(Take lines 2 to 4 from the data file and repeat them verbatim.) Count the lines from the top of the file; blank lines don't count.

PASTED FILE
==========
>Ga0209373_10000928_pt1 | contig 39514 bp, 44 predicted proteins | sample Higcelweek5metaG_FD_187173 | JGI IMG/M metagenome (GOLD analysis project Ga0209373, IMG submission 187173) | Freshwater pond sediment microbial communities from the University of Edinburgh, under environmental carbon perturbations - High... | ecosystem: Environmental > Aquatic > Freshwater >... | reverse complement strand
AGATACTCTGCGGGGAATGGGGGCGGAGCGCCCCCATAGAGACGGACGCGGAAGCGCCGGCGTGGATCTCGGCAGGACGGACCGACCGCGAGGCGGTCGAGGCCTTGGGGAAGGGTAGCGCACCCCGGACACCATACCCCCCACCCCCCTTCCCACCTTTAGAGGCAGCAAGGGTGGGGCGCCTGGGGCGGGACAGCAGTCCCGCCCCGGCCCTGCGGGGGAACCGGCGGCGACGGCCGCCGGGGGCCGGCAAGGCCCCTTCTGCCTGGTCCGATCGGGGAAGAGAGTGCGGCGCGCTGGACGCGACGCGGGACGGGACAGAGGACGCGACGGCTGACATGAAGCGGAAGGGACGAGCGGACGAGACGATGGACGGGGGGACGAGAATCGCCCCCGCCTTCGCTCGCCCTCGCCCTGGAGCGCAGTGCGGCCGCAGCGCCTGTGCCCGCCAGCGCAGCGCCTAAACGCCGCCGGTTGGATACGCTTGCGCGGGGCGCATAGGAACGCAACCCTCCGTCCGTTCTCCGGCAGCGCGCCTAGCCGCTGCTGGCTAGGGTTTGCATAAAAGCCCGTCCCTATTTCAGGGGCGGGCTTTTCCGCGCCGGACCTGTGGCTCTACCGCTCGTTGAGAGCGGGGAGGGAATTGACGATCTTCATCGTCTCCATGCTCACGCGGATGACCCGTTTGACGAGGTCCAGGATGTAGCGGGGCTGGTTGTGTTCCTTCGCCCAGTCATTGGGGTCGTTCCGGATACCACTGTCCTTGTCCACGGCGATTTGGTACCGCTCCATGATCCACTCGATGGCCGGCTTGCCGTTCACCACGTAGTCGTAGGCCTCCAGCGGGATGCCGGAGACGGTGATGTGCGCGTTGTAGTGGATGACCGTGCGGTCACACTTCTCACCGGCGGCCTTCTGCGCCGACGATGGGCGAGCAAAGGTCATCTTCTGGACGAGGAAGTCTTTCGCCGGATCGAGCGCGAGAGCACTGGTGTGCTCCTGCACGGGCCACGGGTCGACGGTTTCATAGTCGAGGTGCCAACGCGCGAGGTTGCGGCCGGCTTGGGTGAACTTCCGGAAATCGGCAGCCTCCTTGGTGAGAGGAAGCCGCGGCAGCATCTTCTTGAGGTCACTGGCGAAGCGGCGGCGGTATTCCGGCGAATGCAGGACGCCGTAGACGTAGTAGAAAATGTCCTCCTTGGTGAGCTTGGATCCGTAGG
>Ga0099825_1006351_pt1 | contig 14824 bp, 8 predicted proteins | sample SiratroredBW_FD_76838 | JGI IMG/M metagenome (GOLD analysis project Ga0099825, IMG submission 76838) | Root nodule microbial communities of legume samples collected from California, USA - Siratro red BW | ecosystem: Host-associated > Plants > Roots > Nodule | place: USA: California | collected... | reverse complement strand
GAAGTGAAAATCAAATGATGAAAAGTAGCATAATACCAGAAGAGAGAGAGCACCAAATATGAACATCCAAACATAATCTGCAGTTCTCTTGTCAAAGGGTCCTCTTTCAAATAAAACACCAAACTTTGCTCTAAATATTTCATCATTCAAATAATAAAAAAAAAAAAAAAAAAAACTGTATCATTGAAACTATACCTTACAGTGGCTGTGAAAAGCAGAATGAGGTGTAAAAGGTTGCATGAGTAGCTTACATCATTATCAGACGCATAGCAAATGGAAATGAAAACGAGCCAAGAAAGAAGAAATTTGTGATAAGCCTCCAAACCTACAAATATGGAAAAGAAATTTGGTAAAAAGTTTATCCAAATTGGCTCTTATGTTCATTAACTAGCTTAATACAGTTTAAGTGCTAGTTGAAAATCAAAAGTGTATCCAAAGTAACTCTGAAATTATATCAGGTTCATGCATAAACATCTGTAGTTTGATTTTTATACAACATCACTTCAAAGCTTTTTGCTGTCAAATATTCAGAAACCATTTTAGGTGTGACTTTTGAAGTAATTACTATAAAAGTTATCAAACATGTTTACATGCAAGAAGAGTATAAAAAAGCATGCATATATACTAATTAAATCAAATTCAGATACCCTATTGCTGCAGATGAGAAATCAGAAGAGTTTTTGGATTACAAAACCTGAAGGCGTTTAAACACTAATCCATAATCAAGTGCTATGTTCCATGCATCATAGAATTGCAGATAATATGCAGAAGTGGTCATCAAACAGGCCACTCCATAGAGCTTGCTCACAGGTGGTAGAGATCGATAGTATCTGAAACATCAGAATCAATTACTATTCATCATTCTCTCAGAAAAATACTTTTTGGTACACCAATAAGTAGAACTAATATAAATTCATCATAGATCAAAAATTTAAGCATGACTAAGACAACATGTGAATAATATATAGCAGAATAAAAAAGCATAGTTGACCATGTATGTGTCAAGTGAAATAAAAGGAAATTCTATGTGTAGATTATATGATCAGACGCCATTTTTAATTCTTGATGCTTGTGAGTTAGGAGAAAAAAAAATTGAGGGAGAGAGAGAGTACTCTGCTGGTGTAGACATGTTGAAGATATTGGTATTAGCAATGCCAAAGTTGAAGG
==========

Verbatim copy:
AGATACTCTGCGGGGAATGGGGGCGGAGCGCCCCCATAGAGACGGACGCGGAAGCGCCGGCGTGGATCTCGGCAGGACGGACCGACCGCGAGGCGGTCGAGGCCTTGGGGAAGGGTAGCGCACCCCGGACACCATACCCCCCACCCCCCTTCCCACCTTTAGAGGCAGCAAGGGTGGGGCGCCTGGGGCGGGACAGCAGTCCCGCCCCGGCCCTGCGGGGGAACCGGCGGCGACGGCCGCCGGGGGCCGGCAAGGCCCCTTCTGCCTGGTCCGATCGGGGAAGAGAGTGCGGCGCGCTGGACGCGACGCGGGACGGGACAGAGGACGCGACGGCTGACATGAAGCGGAAGGGACGAGCGGACGAGACGATGGACGGGGGGACGAGAATCGCCCCCGCCTTCGCTCGCCCTCGCCCTGGAGCGCAGTGCGGCCGCAGCGCCTGTGCCCGCCAGCGCAGCGCCTAAACGCCGCCGGTTGGATACGCTTGCGCGGGGCGCATAGGAACGCAACCCTCCGTCCGTTCTCCGGCAGCGCGCCTAGCCGCTGCTGGCTAGGGTTTGCATAAAAGCCCGTCCCTATTTCAGGGGCGGGCTTTTCCGCGCCGGACCTGTGGCTCTACCGCTCGTTGAGAGCGGGGAGGGAATTGACGATCTTCATCGTCTCCATGCTCACGCGGATGACCCGTTTGACGAGGTCCAGGATGTAGCGGGGCTGGTTGTGTTCCTTCGCCCAGTCATTGGGGTCGTTCCGGATACCACTGTCCTTGTCCACGGCGATTTGGTACCGCTCCATGATCCACTCGATGGCCGGCTTGCCGTTCACCACGTAGTCGTAGGCCTCCAGCGGGATGCCGGAGACGGTGATGTGCGCGTTGTAGTGGATGACCGTGCGGTCACACTTCTCACCGGCGGCCTTCTGCGCCGACGATGGGCGAGCAAAGGTCATCTTCTGGACGAGGAAGTCTTTCGCCGGATCGAGCGCGAGAGCACTGGTGTGCTCCTGCACGGGCCACGGGTCGACGGTTTCATAGTCGAGGTGCCAACGCGCGAGGTTGCGGCCGGCTTGGGTGAACTTCCGGAAATCGGCAGCCTCCTTGGTGAGAGGAAGCCGCGGCAGCATCTTCTTGAGGTCACTGGCGAAGCGGCGGCGGTATTCCGGCGAATGCAGGACGCCGTAGACGTAGTAGAAAATGTCCTCCTTGGTGAGCTTGGATCCGTAGG
>Ga0099825_1006351_pt1 | contig 14824 bp, 8 predicted proteins | sample SiratroredBW_FD_76838 | JGI IMG/M metagenome (GOLD analysis project Ga0099825, IMG submission 76838) | Root nodule microbial communities of legume samples collected from California, USA - Siratro red BW | ecosystem: Host-associated > Plants > Roots > Nodule | place: USA: California | collected... | reverse complement strand
GAAGTGAAAATCAAATGATGAAAAGTAGCATAATACCAGAAGAGAGAGAGCACCAAATATGAACATCCAAACATAATCTGCAGTTCTCTTGTCAAAGGGTCCTCTTTCAAATAAAACACCAAACTTTGCTCTAAATATTTCATCATTCAAATAATAAAAAAAAAAAAAAAAAAAACTGTATCATTGAAACTATACCTTACAGTGGCTGTGAAAAGCAGAATGAGGTGTAAAAGGTTGCATGAGTAGCTTACATCATTATCAGACGCATAGCAAATGGAAATGAAAACGAGCCAAGAAAGAAGAAATTTGTGATAAGCCTCCAAACCTACAAATATGGAAAAGAAATTTGGTAAAAAGTTTATCCAAATTGGCTCTTATGTTCATTAACTAGCTTAATACAGTTTAAGTGCTAGTTGAAAATCAAAAGTGTATCCAAAGTAACTCTGAAATTATATCAGGTTCATGCATAAACATCTGTAGTTTGATTTTTATACAACATCACTTCAAAGCTTTTTGCTGTCAAATATTCAGAAACCATTTTAGGTGTGACTTTTGAAGTAATTACTATAAAAGTTATCAAACATGTTTACATGCAAGAAGAGTATAAAAAAGCATGCATATATACTAATTAAATCAAATTCAGATACCCTATTGCTGCAGATGAGAAATCAGAAGAGTTTTTGGATTACAAAACCTGAAGGCGTTTAAACACTAATCCATAATCAAGTGCTATGTTCCATGCATCATAGAATTGCAGATAATATGCAGAAGTGGTCATCAAACAGGCCACTCCATAGAGCTTGCTCACAGGTGGTAGAGATCGATAGTATCTGAAACATCAGAATCAATTACTATTCATCATTCTCTCAGAAAAATACTTTTTGGTACACCAATAAGTAGAACTAATATAAATTCATCATAGATCAAAAATTTAAGCATGACTAAGACAACATGTGAATAATATATAGCAGAATAAAAAAGCATAGTTGACCATGTATGTGTCAAGTGAAATAAAAGGAAATTCTATGTGTAGATTATATGATCAGACGCCATTTTTAATTCTTGATGCTTGTGAGTTAGGAGAAAAAAAAATTGAGGGAGAGAGAGAGTACTCTGCTGGTGTAGACATGTTGAAGATATTGGTATTAGCAATGCCAAAGTTGAAGG